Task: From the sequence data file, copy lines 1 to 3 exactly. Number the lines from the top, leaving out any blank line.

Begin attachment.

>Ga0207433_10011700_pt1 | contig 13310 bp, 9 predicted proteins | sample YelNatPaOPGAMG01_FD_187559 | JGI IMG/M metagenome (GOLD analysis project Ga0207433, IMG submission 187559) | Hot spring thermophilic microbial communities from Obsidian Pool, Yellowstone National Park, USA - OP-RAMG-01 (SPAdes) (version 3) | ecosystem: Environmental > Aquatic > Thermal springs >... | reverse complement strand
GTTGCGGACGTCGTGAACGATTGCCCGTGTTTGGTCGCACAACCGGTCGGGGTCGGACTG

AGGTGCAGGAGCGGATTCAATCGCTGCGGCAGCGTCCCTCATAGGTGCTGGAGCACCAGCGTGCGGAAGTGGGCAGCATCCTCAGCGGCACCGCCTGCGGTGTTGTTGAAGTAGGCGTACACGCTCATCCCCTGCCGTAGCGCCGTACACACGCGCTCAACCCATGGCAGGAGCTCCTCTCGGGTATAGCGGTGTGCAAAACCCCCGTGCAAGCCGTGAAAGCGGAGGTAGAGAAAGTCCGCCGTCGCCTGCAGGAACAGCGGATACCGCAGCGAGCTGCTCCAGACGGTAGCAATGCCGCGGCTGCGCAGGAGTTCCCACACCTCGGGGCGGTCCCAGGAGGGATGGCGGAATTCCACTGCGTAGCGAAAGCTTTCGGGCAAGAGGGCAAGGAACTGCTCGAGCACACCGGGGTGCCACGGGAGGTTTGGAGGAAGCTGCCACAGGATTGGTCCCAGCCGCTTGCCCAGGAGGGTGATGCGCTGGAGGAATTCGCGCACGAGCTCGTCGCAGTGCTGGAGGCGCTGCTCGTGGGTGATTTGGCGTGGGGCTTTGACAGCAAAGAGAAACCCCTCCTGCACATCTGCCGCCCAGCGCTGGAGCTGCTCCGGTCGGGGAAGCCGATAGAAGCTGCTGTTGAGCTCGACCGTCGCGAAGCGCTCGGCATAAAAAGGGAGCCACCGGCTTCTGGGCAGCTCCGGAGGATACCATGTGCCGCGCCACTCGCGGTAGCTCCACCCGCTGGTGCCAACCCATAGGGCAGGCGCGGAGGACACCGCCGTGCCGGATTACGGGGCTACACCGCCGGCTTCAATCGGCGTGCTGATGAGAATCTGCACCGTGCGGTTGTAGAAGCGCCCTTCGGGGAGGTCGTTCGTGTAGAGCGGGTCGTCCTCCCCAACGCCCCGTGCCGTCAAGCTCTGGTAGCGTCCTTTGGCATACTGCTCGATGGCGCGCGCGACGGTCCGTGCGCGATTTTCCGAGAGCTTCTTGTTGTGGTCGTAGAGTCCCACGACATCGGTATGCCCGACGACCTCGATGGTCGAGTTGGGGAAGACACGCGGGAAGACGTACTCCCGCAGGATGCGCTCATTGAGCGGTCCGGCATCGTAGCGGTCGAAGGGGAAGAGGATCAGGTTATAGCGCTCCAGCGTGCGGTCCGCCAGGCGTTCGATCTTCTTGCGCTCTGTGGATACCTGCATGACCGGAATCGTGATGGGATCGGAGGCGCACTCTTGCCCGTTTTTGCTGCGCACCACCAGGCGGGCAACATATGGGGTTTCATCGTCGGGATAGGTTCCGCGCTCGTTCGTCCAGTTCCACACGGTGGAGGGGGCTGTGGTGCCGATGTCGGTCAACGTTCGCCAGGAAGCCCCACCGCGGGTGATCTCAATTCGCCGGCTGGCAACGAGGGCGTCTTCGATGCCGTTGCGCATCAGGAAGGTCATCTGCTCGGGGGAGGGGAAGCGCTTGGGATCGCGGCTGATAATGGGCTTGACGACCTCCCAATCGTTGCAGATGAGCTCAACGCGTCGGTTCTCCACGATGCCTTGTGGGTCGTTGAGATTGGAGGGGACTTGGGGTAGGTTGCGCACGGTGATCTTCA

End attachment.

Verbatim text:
>Ga0207433_10011700_pt1 | contig 13310 bp, 9 predicted proteins | sample YelNatPaOPGAMG01_FD_187559 | JGI IMG/M metagenome (GOLD analysis project Ga0207433, IMG submission 187559) | Hot spring thermophilic microbial communities from Obsidian Pool, Yellowstone National Park, USA - OP-RAMG-01 (SPAdes) (version 3) | ecosystem: Environmental > Aquatic > Thermal springs >... | reverse complement strand
GTTGCGGACGTCGTGAACGATTGCCCGTGTTTGGTCGCACAACCGGTCGGGGTCGGACTG

AGGTGCAGGAGCGGATTCAATCGCTGCGGCAGCGTCCCTCATAGGTGCTGGAGCACCAGCGTGCGGAAGTGGGCAGCATCCTCAGCGGCACCGCCTGCGGTGTTGTTGAAGTAGGCGTACACGCTCATCCCCTGCCGTAGCGCCGTACACACGCGCTCAACCCATGGCAGGAGCTCCTCTCGGGTATAGCGGTGTGCAAAACCCCCGTGCAAGCCGTGAAAGCGGAGGTAGAGAAAGTCCGCCGTCGCCTGCAGGAACAGCGGATACCGCAGCGAGCTGCTCCAGACGGTAGCAATGCCGCGGCTGCGCAGGAGTTCCCACACCTCGGGGCGGTCCCAGGAGGGATGGCGGAATTCCACTGCGTAGCGAAAGCTTTCGGGCAAGAGGGCAAGGAACTGCTCGAGCACACCGGGGTGCCACGGGAGGTTTGGAGGAAGCTGCCACAGGATTGGTCCCAGCCGCTTGCCCAGGAGGGTGATGCGCTGGAGGAATTCGCGCACGAGCTCGTCGCAGTGCTGGAGGCGCTGCTCGTGGGTGATTTGGCGTGGGGCTTTGACAGCAAAGAGAAACCCCTCCTGCACATCTGCCGCCCAGCGCTGGAGCTGCTCCGGTCGGGGAAGCCGATAGAAGCTGCTGTTGAGCTCGACCGTCGCGAAGCGCTCGGCATAAAAAGGGAGCCACCGGCTTCTGGGCAGCTCCGGAGGATACCATGTGCCGCGCCACTCGCGGTAGCTCCACCCGCTGGTGCCAACCCATAGGGCAGGCGCGGAGGACACCGCCGTGCCGGATTACGGGGCTACACCGCCGGCTTCAATCGGCGTGCTGATGAGAATCTGCACCGTGCGGTTGTAGAAGCGCCCTTCGGGGAGGTCGTTCGTGTAGAGCGGGTCGTCCTCCCCAACGCCCCGTGCCGTCAAGCTCTGGTAGCGTCCTTTGGCATACTGCTCGATGGCGCGCGCGACGGTCCGTGCGCGATTTTCCGAGAGCTTCTTGTTGTGGTCGTAGAGTCCCACGACATCGGTATGCCCGACGACCTCGATGGTCGAGTTGGGGAAGACACGCGGGAAGACGTACTCCCGCAGGATGCGCTCATTGAGCGGTCCGGCATCGTAGCGGTCGAAGGGGAAGAGGATCAGGTTATAGCGCTCCAGCGTGCGGTCCGCCAGGCGTTCGATCTTCTTGCGCTCTGTGGATACCTGCATGACCGGAATCGTGATGGGATCGGAGGCGCACTCTTGCCCGTTTTTGCTGCGCACCACCAGGCGGGCAACATATGGGGTTTCATCGTCGGGATAGGTTCCGCGCTCGTTCGTCCAGTTCCACACGGTGGAGGGGGCTGTGGTGCCGATGTCGGTCAACGTTCGCCAGGAAGCCCCACCGCGGGTGATCTCAATTCGCCGGCTGGCAACGAGGGCGTCTTCGATGCCGTTGCGCATCAGGAAGGTCATCTGCTCGGGGGAGGGGAAGCGCTTGGGATCGCGGCTGATAATGGGCTTGACGACCTCCCAATCGTTGCAGATGAGCTCAACGCGTCGGTTCTCCACGATGCCTTGTGGGTCGTTGAGATTGGAGGGGACTTGGGGTAGGTTGCGCACGGTGATCTTCA